Politics

January 21

Lawmakers override LePage veto of smoking-cessation bill

The governor says Medicaid recipients should pay a portion of the programs. Proponents say helping people quit smoking will save Maine money in the long run.

By Steve Mistler smistler@pressherald.com
Staff Writer

The Legislature on Tuesday overrode Gov. Paul LePage’s veto of a bill that diverts state funds to help Medicaid recipients give up smoking.

The governor vetoed the bill Jan. 10, saying the proposal eliminated a cost-sharing component that made Medicaid recipients pay for a portion of tobacco cessation programs. LePage, in his veto message, said removing the cost-sharing, or co-pay, expands “welfare unchecked and does nothing to move us in the direction of a sound fiscal house.”

“I am supportive of MaineCare (Medicaid) members taking steps to stop smoking,” LePage wrote. “However, I believe that cost sharing is an essential component of maintaining fiscal responsibility in our welfare programs as well as improving the success rate of our welfare programs generally.”

Proponents of the bill said it removes barriers for recipients of Medicaid, known as MaineCare here, who want to quit smoking and using tobacco. The bill passed the Senate without a roll call vote and the House, 140-1, last year.

The House voted 131-10 last week to override LePage’s veto. On Tuesday, the Senate completed the override with a 31-4 vote. Tuesday’s action was just one of about a half-dozen overrides of LePage vetoes since 2013.

“Unless you are making your money off Marlboros, I don’t know why anyone would be against helping people quit smoking,” said Senate Majority Leader Troy Jackson, D-Allagash, in a prepared statement. “Tobacco-related illnesses hurt our state and hurt our families. We should be doing everything we can to help people quit smoking, including passing this bill.”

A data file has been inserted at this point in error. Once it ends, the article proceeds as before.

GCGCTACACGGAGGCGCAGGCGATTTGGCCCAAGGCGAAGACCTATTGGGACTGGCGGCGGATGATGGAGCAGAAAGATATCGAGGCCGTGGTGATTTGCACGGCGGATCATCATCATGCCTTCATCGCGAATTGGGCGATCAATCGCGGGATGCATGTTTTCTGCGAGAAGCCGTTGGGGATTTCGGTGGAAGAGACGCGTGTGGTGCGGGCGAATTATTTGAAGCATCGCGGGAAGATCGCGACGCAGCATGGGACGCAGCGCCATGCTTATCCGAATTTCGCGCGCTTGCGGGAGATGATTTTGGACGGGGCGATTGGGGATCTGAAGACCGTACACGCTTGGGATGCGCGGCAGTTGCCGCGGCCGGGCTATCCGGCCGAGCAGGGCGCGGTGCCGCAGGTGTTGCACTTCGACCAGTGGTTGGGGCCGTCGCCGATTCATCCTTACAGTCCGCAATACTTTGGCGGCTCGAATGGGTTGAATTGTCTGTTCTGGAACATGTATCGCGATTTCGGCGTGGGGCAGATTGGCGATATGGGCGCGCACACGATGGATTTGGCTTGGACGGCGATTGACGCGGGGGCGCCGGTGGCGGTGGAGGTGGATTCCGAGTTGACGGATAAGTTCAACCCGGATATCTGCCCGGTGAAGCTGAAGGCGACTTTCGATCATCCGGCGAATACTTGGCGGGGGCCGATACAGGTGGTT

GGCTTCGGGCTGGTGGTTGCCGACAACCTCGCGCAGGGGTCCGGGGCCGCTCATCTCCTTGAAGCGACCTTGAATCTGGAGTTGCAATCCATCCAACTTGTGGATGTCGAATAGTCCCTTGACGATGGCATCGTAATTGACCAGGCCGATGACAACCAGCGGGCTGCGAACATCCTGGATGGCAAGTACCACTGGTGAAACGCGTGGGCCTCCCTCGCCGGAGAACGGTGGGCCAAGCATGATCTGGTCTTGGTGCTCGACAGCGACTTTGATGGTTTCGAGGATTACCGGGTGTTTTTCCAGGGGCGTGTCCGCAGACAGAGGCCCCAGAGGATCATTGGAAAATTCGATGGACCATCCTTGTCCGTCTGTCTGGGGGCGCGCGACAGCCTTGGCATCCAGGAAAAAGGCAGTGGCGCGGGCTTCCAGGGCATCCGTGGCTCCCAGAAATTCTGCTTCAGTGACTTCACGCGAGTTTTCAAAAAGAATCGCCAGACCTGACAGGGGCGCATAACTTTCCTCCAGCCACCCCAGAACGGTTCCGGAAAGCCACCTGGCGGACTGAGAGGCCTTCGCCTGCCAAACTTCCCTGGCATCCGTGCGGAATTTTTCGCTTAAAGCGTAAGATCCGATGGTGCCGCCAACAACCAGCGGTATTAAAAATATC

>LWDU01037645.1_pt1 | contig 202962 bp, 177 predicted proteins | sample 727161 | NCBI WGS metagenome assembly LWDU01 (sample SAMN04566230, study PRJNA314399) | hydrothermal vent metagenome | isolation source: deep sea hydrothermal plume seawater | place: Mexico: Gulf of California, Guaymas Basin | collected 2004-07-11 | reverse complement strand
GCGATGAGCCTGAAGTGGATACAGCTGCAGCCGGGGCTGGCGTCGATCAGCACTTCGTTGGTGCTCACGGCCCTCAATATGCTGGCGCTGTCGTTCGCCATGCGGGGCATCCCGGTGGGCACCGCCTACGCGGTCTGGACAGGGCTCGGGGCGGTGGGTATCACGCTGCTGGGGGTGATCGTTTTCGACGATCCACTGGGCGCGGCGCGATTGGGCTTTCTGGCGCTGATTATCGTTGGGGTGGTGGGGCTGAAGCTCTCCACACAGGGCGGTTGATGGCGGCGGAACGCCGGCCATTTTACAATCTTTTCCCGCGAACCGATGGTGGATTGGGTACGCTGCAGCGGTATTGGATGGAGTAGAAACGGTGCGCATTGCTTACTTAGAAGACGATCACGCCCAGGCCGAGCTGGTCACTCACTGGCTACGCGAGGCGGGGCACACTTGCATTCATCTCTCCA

L.D. 386 was sponsored by Rep. Linda Sanborn, D-Gorham. Sanborn said last week that the bill made scientific and fiscal sense. She cited a report by the Behavioral Risk Factor Surveillance System, which found that 42 percent of MaineCare members are smokers and 67 percent of those smokers report wanting to quit.

Maine taxpayers pay roughly $216 million annually to cover treatment of tobacco-related illnesses.

The bill directs the Department of Health and Human Services to draw money from the Fund for a Healthy Maine to pay for the initiative. According to the fiscal note adopted last year, the Fund for a Healthy Maine would direct $414,000 toward smoking cessation, while drawing nearly $670,000 in federal match money.

“By opening up access to treatment of tobacco addiction, we can save taxpayer money and lives,” said Sanborn.

Steve Mistler can be contacted at 791-6345 or at:

smistler@pressherald.com

Twitter: @stevemistler

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